Don’t let the lingua franca status of Spanish in most Central American countries fool you—an abundance of indigenous languages are still spoken by millions in the region. Guatemala accounts for a large number of indigenous language speakers, since the country encourages the teaching and learning of its 21 Mayan languages through the Academia de Lenguas Mayas de Guatemala. Notably, the percentage of people in Guatemala who speak an indigenous language as a native language is close to half, by far the highest in Central America. One of these languages is Jakaltek, also called Popti’.
Even though many of the ethnic Jakaltek people still speak their ancestral language, Jakaltek, it’s classified as an endangered language. That’s because Spanish is the most dominant and prestigious language in Guatemala and is needed to communicate with people from other areas of the nation. What follows, of course, is that the majority of translation firms refuse to work with Jakaltek, since it’s too small to derive a large profit. But is profit really everything? At TranslationServices.com, we also place value on the cultural, historical, and linguistic significance of Jakaltek—and that’s why we’re proud to have a Jakaltek translation team.
Free quotes for our Jakaltek translation services are available to anyone who requests them.
Why is Jakaltek such a special language?
Jakaltek is a Mayan language, hailing from the language family’s Qʼanjobalan branch, and is spoken by roughly 33,000 people in Guatemala’s department of Huehuetenango, as well as another 500 or so in Mexico’s Chiapas state. Jakaltek is grammatically complex, featuring agglutinativity (common to many indigenous languages of the Americas) and ergative–absolutive alignment (exhibited by all Mayan languages). The ergativity system in Jakaltek shares an ergative marker for the subject of transitive sentences and the possessor of nouns, while the absolutive marker is shared between the object of transitive sentences and the subject of intransitive sentences.
Jakaltek also has an extensive system of noun classifiers, which categorizes nouns depending on their material (e.g., animal, plant, water). Separate classifiers even exist for human males and females, allowing Jakaltek speakers to mark natural gender on human nouns. These classifiers function as articles and pronouns and can even distinguish between the reflexive possessive (e.g., xil naj Pel smam “Peter saw his (own) father”) and the fourth person (e.g., xil naj Pel smam naj “Peter saw his (someone else’s) father”).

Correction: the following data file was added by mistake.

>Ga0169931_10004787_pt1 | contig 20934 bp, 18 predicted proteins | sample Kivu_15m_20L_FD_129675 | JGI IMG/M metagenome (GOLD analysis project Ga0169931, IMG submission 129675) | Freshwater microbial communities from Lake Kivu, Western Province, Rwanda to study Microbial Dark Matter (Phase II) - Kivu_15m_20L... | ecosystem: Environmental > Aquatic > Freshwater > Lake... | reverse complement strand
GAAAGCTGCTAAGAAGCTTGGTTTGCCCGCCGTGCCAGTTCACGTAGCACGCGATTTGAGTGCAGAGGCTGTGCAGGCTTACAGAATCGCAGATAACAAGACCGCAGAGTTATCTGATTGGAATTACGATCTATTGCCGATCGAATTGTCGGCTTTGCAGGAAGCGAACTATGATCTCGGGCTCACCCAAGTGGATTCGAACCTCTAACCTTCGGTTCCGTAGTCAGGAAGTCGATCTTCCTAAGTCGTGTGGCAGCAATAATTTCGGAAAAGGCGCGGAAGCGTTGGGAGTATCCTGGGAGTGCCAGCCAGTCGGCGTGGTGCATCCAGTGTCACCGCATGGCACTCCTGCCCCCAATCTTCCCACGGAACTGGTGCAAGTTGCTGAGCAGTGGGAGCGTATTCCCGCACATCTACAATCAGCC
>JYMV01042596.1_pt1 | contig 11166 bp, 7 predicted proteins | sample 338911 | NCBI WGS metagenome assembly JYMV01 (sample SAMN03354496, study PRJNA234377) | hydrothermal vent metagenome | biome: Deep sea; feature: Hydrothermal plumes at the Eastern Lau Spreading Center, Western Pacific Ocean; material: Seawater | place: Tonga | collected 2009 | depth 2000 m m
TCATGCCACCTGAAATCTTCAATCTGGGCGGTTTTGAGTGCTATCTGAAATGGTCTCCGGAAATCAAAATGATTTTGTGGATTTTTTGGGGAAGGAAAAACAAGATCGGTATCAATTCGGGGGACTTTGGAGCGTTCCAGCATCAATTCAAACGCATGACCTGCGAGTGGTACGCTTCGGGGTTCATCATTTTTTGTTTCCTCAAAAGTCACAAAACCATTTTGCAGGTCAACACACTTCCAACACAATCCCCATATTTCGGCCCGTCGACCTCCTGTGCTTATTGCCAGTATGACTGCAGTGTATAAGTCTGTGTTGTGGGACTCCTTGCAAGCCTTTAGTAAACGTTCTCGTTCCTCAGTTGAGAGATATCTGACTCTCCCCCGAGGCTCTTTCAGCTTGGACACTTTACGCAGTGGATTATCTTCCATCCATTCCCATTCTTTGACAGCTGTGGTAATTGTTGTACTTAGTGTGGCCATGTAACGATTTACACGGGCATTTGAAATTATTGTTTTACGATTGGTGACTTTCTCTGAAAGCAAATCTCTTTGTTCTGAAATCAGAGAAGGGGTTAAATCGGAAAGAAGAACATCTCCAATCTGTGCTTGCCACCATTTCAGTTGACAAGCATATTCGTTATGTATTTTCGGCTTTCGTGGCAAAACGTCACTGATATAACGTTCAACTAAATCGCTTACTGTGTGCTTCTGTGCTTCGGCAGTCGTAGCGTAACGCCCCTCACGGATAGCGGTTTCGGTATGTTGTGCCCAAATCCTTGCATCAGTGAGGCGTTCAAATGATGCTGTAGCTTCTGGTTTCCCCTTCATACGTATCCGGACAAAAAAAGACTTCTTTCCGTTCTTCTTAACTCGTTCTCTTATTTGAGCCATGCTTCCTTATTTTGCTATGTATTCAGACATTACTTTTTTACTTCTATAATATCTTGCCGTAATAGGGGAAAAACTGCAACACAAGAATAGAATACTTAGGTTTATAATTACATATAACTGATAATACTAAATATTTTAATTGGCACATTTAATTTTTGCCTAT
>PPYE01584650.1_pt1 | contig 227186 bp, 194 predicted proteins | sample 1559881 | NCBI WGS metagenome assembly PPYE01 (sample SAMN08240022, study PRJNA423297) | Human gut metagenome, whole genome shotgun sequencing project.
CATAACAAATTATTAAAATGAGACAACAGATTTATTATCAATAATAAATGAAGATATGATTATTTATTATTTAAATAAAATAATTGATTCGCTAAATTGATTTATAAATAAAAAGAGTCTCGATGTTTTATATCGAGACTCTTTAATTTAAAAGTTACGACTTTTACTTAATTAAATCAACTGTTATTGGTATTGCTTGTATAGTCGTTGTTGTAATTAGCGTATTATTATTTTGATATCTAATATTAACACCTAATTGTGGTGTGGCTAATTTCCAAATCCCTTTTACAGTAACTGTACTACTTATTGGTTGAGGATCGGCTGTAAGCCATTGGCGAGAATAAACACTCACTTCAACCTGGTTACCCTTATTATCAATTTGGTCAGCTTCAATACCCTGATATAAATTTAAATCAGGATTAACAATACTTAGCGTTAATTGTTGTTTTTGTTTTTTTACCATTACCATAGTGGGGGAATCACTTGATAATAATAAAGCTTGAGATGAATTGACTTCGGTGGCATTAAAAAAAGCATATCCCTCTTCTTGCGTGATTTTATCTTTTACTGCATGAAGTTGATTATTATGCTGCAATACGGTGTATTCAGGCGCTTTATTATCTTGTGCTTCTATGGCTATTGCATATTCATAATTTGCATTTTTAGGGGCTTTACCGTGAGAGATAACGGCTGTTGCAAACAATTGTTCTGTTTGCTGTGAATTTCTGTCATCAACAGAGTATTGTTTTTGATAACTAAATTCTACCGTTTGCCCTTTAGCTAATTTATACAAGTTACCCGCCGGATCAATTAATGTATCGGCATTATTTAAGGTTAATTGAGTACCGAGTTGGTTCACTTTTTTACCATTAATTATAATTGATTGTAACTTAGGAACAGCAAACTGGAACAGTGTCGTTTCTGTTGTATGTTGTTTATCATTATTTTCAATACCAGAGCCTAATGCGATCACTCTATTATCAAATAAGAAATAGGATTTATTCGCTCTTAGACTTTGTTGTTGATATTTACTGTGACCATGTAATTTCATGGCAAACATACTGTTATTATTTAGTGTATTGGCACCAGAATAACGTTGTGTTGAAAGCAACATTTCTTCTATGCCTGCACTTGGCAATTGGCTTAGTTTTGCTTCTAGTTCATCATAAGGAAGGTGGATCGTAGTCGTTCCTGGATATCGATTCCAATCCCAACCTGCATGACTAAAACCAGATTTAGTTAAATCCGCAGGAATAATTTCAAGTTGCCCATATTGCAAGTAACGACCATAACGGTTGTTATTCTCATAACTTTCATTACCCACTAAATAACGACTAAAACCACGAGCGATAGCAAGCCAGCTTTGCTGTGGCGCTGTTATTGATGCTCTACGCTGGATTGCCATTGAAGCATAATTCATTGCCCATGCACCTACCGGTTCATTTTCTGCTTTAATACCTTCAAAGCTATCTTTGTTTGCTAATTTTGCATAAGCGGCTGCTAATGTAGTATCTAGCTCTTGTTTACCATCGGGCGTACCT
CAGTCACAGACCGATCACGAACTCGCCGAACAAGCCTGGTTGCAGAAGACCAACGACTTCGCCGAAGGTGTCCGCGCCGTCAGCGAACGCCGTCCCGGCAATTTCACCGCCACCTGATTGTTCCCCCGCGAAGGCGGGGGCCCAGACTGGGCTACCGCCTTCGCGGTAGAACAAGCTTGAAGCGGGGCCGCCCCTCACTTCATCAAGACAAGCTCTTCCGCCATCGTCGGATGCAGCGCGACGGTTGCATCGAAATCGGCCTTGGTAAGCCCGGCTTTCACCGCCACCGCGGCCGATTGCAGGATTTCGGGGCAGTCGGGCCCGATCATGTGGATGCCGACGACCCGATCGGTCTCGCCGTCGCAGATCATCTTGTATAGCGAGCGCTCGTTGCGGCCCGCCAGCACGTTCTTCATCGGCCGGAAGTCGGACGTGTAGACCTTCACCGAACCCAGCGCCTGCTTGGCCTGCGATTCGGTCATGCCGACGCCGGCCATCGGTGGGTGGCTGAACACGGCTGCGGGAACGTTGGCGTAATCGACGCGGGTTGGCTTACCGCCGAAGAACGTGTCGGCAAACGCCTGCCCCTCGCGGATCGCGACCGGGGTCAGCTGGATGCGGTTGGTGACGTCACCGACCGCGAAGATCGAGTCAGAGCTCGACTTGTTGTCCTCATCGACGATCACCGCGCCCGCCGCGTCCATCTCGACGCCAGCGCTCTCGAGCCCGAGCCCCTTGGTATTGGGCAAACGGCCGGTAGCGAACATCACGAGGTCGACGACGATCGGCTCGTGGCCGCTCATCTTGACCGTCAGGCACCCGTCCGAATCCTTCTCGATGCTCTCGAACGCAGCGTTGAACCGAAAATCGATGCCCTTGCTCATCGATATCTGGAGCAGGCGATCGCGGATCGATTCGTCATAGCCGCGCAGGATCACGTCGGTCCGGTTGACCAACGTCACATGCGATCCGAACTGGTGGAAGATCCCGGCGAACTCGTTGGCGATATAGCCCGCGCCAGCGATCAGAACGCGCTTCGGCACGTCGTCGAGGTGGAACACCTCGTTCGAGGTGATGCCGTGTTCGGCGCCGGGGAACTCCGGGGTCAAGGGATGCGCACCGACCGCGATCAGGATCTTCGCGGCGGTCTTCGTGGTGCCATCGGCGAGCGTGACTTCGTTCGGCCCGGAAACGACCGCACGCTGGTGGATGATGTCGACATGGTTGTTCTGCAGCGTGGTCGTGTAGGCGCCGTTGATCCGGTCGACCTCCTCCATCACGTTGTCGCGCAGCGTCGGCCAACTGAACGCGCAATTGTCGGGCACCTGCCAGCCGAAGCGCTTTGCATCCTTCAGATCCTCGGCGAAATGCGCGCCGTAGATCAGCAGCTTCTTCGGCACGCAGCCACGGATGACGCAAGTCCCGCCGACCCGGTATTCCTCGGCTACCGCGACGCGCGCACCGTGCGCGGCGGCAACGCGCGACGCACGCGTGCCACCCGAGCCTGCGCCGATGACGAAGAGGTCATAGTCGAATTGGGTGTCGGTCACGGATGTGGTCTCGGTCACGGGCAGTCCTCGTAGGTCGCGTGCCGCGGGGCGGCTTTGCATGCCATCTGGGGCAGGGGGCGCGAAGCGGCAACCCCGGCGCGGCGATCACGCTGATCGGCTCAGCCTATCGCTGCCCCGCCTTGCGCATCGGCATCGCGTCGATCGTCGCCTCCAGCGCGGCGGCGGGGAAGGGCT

Is Jakaltek a difficult language? Certainly—but not for our Jakaltek translators, who are native speakers passionate about translating their language.
Both directions: translating to and from Jakaltek
We aim to make our Jakaltek translation services as accessible and flexible as possible, which includes offering translation services both into and out of Jakaltek. Our translators love working with historians, government agencies, and Jakaltek speakers to translate Jakaltek-language content like historical documents, literature, and more, which can then be published abroad and bring more awareness of the Jakaltek people. Equally, our translators are passionate about partnering with researchers, language activists, and content creators to translate academic works, questionnaires, educational material, and entertainment content like books, apps, and games into Jakaltek. Producing more content in Jakaltek gives the language more opportunity to thrive, inspires more pride in the language, and helps second-language speakers learn Jakaltek.
Ready for Jakaltek translation services? Just message us today!